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Reflections: cattle of wits

Wee Kek Koon


As the feral cows that were run over in Lantau in June lay dead or dying by the road, it was reported that two other, uninjured, cows in the vicinity were visibly distressed. One was even photographed shedding tears and licking the limp body of a calf. Do cows have emotions? If they do, are theirs of a lower order than those of dogs? Is that why we eat beef – and for that matter, pork, lamb and chicken – but, in most places, not dog meat?

We do know that cows exhibit a herd instinct – and it was this knowledge that famously helped Yu Zhongwen (AD545-613) settle a dispute. As the magistrate of a county in Yizhou (modern-day Sichuan province), Yu was known throughout the region as a wise and thoughtful man.

An unresolved dispute had been taken all the way up to the county governor and Yu was asked to try the case. The Ren and Du families had both lost a cow; but soon afterwards, a stray cow was found and both claimed ownership of it. On hearing the details of the case, Yu ordered the families to bring their herds before him. He then set the disputed cow free and allowed it to wander among the two groups. It quickly headed towards the Ren family’s herd, where a great deal of mooing, rubbing, licking and other bovine greetings ensued. The Du family realised the game was up and begged Yu for leniency.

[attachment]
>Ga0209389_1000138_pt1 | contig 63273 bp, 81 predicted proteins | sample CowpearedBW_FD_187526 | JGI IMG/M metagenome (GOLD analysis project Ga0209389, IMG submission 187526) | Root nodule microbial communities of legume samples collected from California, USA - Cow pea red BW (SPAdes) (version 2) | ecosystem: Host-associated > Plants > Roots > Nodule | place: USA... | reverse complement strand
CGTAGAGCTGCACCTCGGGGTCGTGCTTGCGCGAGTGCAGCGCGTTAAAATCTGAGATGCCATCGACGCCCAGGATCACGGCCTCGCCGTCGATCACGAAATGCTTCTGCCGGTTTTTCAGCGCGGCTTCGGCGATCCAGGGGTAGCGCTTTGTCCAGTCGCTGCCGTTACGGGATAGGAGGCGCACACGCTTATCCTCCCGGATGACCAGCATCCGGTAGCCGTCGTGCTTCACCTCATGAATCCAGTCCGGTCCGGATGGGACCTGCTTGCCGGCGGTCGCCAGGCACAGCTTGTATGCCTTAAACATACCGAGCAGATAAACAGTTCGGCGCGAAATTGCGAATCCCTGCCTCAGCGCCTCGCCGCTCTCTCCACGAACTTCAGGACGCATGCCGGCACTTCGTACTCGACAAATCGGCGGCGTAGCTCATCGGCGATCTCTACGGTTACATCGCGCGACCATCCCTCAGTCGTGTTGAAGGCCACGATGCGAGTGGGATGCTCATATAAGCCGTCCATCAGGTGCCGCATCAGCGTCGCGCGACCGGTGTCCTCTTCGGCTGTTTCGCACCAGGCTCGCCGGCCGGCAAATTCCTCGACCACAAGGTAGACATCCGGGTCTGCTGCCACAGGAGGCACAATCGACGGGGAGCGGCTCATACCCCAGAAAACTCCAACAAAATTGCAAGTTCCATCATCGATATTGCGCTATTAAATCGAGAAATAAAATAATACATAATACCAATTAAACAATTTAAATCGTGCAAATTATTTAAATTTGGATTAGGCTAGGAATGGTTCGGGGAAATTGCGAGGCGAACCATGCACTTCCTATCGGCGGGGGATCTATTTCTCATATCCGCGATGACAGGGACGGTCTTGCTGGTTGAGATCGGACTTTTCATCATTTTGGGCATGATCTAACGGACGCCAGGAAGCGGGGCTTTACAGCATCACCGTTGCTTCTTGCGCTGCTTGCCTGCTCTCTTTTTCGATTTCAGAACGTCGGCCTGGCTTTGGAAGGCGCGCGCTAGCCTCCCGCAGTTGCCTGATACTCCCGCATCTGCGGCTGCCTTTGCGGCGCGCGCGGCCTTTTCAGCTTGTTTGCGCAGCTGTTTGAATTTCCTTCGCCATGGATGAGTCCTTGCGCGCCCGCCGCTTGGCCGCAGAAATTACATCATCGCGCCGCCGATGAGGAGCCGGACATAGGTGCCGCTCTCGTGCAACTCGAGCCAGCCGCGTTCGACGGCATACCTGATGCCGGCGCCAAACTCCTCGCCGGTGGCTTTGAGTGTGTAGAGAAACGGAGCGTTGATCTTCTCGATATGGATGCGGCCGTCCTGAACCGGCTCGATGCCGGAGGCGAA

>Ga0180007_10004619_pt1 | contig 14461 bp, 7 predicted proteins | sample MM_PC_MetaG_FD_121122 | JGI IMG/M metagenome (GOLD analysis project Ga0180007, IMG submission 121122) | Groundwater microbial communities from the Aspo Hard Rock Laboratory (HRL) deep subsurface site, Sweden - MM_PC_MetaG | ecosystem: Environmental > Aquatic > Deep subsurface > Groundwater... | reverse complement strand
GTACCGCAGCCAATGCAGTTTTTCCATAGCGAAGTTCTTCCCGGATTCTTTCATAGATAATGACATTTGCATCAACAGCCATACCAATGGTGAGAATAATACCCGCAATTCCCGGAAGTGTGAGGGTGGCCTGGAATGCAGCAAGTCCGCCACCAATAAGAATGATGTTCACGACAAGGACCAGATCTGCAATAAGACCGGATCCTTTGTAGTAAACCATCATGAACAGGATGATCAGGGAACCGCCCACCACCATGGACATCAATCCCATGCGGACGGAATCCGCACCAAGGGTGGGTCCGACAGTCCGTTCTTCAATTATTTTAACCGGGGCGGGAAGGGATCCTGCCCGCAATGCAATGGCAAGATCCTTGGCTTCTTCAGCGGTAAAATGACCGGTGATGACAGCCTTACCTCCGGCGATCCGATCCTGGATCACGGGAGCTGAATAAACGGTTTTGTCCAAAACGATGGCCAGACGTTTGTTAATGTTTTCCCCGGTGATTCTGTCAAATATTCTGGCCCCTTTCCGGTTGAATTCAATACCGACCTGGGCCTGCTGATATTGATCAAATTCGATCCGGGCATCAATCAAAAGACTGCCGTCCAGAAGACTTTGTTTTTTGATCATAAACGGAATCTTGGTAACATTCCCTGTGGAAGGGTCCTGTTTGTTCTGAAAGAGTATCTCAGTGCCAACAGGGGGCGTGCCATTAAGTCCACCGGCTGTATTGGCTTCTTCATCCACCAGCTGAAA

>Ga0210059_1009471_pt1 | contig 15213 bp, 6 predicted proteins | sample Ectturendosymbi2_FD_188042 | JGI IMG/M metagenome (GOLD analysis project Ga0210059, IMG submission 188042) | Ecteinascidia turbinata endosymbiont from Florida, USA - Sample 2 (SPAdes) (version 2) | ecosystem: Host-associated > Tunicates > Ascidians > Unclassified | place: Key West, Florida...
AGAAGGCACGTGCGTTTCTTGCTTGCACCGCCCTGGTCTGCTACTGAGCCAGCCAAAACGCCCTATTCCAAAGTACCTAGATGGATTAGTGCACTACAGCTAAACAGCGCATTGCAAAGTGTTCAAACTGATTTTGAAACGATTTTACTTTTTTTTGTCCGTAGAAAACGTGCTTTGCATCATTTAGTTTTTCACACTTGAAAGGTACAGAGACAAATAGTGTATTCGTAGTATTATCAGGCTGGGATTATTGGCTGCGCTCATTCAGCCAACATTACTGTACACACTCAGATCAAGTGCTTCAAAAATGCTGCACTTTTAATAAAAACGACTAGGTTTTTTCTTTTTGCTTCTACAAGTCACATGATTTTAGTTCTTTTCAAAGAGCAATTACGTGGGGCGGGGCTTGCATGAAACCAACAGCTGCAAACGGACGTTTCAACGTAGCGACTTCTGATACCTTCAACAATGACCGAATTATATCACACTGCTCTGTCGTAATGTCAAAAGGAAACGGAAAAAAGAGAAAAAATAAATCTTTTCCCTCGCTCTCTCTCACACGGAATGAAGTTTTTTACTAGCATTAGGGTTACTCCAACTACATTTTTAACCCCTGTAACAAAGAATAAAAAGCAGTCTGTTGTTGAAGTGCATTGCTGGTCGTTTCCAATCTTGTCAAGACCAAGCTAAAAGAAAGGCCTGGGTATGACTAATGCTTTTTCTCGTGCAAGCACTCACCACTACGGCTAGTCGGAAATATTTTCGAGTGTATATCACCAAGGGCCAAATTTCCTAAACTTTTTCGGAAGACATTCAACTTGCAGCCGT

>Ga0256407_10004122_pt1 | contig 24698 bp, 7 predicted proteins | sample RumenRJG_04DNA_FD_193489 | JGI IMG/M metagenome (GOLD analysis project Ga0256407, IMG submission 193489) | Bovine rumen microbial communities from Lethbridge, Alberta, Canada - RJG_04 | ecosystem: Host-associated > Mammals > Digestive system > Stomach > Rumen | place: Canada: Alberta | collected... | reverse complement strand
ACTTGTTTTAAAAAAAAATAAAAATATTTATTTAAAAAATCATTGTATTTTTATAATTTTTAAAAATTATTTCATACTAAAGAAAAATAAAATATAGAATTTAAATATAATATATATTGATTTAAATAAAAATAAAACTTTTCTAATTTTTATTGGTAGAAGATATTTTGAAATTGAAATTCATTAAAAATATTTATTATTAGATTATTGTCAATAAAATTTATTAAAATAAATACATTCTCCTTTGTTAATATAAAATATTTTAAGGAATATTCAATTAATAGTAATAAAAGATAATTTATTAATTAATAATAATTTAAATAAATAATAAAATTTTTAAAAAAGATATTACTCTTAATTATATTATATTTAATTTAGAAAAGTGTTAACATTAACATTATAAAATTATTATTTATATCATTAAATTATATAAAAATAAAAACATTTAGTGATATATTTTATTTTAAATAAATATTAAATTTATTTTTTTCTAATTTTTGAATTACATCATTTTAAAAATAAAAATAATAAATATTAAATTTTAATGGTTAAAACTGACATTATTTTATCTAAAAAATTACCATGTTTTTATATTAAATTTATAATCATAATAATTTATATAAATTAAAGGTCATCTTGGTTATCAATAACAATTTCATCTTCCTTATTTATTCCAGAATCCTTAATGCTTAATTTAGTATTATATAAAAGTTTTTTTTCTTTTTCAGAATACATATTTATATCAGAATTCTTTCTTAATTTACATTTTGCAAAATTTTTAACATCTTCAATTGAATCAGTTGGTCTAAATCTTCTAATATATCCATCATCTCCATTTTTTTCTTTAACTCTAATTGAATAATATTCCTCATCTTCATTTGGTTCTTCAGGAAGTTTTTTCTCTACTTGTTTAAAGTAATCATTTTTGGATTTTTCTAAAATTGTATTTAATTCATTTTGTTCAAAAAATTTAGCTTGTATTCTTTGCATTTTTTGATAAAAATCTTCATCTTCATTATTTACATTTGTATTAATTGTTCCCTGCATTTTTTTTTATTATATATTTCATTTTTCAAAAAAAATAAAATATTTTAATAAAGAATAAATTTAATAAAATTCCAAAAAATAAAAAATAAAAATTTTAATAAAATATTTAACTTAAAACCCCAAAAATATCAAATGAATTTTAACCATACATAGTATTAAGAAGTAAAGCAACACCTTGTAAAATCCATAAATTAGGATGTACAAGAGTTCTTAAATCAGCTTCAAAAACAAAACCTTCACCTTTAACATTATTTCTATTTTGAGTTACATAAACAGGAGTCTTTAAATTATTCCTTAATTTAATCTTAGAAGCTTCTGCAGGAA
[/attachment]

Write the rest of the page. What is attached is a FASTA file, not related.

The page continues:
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Reflections: cattle of wits

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